"Justice and death penalty" is the title of an editorial in the Sarasota Herald-Tribune. Here's the beginning:
For all its faults, the death penalty retains strong support among the public and politicians. The Florida House of Representatives confirmed this reality Thursday when it easily approved a bill aimed at shortening the long road to execution.
We can surely understand the Legislature's desire to make the process more time-efficient and reduce the seemingly endless delays that dog the system. But in their push to accelerate executions, lawmakers are bypassing larger flaws in the death penalty.
Those flaws include the enormous added expense of death-penalty cases (compared with life-in-prison outcomes) and the tragic reality of erroneous convictions.
For these reasons, we believe the public would be better off restricting the death penalty, not accelerating it. The change would allow millions of dollars to be repurposed toward law enforcement, forensics improvements, crime solving and crime prevention.
"Bill to speed Florida's death penalty could force 13 executions in 2013," is Dara Kam's news report in the Palm Beach Post.
Juan Roberto Melendez spent 17 years on Florida’s Death Row after being wrongly convicted of the 1983 murder of Delbert Baker.
His conviction and death sentence were upheld by courts three times before Melendez was released from prison in 2002 after his attorneys discovered a taped confession by Baker’s murderer.
But if changes lawmakers are considering for Florida’s death penalty had been in place a decade ago, Melendez would have been executed.
“He would not have had time to find the evidence that led to his release,” said Melendez’s attorney, Marty McClain, who pursued his appeal.
The proposed “Timely Justice Act,” which the House approved last week and the Senate could vote on as early as Monday, would create shorter time frames for death penalty appeals and take away the governor’s discretion about when to order an execution.
Florida has 405 inmates awaiting execution, more than any other state except California, and it has the highest number of Death Row exonerees: 24.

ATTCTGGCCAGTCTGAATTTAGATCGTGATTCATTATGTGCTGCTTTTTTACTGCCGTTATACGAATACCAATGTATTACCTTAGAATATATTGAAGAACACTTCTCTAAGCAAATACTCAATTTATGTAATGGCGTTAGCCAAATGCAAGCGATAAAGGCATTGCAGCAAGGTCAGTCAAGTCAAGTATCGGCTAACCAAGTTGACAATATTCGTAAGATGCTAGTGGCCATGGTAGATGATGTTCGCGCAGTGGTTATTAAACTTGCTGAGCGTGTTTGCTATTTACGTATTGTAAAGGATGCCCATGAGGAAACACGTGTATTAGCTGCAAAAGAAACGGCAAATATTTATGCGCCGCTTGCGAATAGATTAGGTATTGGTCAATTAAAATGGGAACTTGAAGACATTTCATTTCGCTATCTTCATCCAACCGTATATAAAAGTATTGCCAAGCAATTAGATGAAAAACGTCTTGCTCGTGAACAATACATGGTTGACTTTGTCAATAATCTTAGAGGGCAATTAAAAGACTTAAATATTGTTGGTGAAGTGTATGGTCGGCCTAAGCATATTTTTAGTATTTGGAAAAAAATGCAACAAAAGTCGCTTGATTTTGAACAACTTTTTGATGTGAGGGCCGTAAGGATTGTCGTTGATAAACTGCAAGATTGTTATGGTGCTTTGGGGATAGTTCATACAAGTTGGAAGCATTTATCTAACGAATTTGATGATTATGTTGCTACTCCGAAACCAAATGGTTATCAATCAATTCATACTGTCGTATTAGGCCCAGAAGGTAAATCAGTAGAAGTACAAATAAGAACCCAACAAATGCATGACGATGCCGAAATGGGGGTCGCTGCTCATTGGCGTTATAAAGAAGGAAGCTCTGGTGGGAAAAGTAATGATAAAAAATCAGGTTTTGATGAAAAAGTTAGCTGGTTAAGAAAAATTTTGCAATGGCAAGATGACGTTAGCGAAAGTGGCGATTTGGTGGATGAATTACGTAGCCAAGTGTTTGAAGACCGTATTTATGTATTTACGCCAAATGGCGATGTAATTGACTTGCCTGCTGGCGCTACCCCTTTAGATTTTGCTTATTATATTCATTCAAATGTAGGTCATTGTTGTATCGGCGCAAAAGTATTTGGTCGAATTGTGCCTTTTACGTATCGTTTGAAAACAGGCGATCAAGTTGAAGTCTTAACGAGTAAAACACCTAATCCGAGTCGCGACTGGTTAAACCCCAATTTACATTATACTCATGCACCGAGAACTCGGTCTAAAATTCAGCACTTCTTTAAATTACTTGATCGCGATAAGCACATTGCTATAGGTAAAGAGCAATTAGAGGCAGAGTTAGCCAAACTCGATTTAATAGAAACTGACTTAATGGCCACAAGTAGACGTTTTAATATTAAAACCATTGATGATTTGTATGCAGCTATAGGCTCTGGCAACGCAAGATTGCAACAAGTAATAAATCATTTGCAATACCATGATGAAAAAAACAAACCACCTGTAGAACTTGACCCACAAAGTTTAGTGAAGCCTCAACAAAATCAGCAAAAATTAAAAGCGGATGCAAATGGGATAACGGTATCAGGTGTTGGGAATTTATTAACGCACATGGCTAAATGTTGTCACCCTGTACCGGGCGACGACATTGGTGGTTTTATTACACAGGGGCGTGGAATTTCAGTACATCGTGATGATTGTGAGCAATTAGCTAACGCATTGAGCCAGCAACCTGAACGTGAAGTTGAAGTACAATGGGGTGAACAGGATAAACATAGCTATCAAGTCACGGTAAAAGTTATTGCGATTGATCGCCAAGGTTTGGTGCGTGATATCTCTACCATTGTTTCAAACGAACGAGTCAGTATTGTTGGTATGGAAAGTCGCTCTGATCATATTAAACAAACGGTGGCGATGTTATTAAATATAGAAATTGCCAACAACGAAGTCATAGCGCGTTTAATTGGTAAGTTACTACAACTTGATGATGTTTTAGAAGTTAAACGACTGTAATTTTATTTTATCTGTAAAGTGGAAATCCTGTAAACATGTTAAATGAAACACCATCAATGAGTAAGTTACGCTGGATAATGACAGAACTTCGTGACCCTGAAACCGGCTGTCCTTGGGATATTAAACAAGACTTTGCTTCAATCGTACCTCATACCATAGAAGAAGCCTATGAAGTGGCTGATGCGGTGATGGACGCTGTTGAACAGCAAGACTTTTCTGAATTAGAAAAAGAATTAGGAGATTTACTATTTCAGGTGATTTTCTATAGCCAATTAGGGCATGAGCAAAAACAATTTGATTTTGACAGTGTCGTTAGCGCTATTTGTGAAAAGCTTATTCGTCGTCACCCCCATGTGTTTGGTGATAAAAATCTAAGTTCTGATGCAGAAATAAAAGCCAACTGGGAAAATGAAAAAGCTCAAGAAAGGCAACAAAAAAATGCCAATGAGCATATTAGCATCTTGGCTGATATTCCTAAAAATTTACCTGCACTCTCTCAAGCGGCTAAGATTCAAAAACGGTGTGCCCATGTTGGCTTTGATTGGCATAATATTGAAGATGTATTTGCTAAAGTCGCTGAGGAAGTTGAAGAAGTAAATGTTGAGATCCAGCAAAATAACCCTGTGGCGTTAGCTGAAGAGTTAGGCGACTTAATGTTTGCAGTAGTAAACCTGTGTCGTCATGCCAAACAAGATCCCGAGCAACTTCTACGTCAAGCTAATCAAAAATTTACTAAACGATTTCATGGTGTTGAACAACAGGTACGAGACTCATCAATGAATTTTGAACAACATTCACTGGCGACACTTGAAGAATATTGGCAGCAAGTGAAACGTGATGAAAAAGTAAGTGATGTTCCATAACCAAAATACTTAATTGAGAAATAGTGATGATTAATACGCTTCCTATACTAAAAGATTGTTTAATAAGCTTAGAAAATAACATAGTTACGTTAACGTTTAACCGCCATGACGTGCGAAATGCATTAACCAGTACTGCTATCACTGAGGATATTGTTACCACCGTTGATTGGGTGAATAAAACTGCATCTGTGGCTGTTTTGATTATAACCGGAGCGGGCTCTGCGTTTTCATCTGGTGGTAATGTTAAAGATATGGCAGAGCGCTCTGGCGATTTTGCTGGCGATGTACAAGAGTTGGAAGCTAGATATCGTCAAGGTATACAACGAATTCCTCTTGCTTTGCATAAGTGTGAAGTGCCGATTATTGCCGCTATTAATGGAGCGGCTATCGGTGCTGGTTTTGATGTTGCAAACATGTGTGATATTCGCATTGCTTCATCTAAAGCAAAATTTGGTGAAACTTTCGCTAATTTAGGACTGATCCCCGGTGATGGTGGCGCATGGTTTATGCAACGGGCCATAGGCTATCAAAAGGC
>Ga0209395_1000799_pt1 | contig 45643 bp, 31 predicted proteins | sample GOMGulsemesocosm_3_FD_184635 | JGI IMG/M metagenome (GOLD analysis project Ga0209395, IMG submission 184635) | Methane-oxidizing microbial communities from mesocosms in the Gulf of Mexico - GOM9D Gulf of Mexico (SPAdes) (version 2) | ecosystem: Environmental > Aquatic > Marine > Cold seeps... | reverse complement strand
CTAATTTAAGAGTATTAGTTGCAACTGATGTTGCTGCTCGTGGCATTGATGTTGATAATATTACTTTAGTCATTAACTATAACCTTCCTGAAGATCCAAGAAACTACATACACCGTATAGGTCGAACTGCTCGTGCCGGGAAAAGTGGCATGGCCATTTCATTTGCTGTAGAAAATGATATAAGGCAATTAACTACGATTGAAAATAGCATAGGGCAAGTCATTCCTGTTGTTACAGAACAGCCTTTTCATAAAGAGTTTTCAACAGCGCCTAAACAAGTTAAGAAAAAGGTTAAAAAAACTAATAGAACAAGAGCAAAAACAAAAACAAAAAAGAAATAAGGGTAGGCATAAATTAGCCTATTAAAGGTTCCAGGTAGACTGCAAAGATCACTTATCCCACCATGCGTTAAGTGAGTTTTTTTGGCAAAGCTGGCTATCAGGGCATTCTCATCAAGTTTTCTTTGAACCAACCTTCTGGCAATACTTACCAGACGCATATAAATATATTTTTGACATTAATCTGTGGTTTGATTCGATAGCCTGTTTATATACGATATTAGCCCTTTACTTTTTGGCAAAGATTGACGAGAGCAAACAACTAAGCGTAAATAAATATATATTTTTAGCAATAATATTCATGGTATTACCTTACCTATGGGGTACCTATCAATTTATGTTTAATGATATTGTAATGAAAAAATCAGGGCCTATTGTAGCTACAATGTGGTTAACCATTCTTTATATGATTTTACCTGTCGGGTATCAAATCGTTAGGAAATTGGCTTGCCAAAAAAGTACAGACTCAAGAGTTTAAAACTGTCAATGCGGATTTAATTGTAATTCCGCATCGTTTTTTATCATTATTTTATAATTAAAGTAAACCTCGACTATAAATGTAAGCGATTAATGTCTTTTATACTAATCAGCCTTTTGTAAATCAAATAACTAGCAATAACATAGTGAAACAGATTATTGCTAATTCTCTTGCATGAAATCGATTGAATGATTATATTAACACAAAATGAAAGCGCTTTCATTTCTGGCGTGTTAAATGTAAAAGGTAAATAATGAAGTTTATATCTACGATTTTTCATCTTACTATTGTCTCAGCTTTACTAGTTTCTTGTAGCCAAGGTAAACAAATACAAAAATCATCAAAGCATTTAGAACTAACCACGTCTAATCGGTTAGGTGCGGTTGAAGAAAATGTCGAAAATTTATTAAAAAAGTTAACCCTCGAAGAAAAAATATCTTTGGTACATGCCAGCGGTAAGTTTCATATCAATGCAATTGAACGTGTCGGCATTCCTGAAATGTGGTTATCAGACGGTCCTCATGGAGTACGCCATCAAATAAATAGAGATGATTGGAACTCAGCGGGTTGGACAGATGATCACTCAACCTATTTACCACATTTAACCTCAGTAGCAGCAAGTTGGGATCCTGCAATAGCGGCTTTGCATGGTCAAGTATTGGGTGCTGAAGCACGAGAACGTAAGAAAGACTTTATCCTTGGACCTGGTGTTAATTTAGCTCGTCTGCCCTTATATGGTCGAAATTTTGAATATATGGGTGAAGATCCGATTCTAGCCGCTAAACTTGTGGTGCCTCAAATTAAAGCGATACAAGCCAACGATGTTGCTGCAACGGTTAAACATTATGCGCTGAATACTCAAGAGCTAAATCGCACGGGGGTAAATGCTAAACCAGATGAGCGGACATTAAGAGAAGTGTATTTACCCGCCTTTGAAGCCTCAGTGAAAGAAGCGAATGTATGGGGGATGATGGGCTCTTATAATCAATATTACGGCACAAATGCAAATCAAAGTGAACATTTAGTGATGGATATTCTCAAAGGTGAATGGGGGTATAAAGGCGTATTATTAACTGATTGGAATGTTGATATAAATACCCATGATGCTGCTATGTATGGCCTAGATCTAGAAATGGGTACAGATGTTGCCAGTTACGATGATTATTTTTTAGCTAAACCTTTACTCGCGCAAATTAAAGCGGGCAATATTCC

The average length of time between sentencing and execution is 13 years in the state, but 10 men on Death Row have been there for more than three decades, including Paul Scott, convicted in 1979 of the Boca Raton murder of florist James Alessi.
Gov. Rick Scott has not indicated where he stands on the legislation, and his office declined comment last week.
But according to Scott’s office, if the bill does become law, 13 Death Row inmates would fit its criteria, meaning the governor who has signed nine death warrants in the 29 months since he took office would have to order 13 executions within six months.
The Florida Current posts, "Senate OKs death penalty speed-up," by Bill Cotterell.
The Florida Senate shouted down on Friday an amendment intended to make death sentences more difficult to impose.
A House-passed bill (HB 7083) by Rep. Matt Gaetz, R-Fort Walton Beach, is intended to speed the appeals process, which often keeps condemned killers on death row for decades. Sen. Darren Soto, D-Orlando, tried to slow down the package with an amendment that would have required 10 jurors to vote for a death recommendation, rather than seven, but his proposal failed in a voice vote.
Supporters of the bill asked Soto for one reason to make the change.
"I could think of 24 good reasons -- the 24 people on our own Death Row who were exonerated by DNA evidence," he said. "I support the death penalty, but I have concerns about us being the only state with just majority judgments in these cases."
"Fla. House not backing down on conservative agenda," is an AP report by Brendan Farrington, via the Miami Herald.
While the GOP on the national level discusses whether it needs to change its messaging to appeal to a broader base, Republicans in the Florida House are clearly sticking with a conservative social agenda.
They voted to send a message to Congress and President Barack Obama to keep their hands off citizens' guns in the wake of the Newtown, Conn., elementary school shootings. In addition, the House is considering a bill that would allow guns in schools. It already has sent the Senate three bills aimed at protecting fetuses, along with another that would speed up the death penalty.
Then there's the bill the chamber passed to ban Shariah, or Islamic law, and other foreign laws from being applied in state courts, though there's no evidence judges have used foreign law against Floridians.
Democrats say the focus on conservative social issues in the House distracts from more serious and immediate issues facing the state, such as the economy and unemployment.
"The challenge back to our Republican colleagues is to say, 'Look, what does this do to advance the dialogue of making Florida better?'" said Rep. Alan Williams. "I don't think it does a whole lot. Right now we should be focused on how do we come out of this recession as a stronger, better Florida."
Williams, D-Tallahassee, said the conservative agenda doesn't reflect the state's moderate makeup or the message voters sent by backing Obama in the past two elections.
"I understand that they feel that they have to stick to their conservative core values, but Florida is a very moderate state," Williams said. "We miss the mark when we focus on bills like speeding up the death penalty, when we focus on a lot of the abortion issues, when we don't expand Medicaid."
Earlier coverage of Florida capital legislation begins at the link.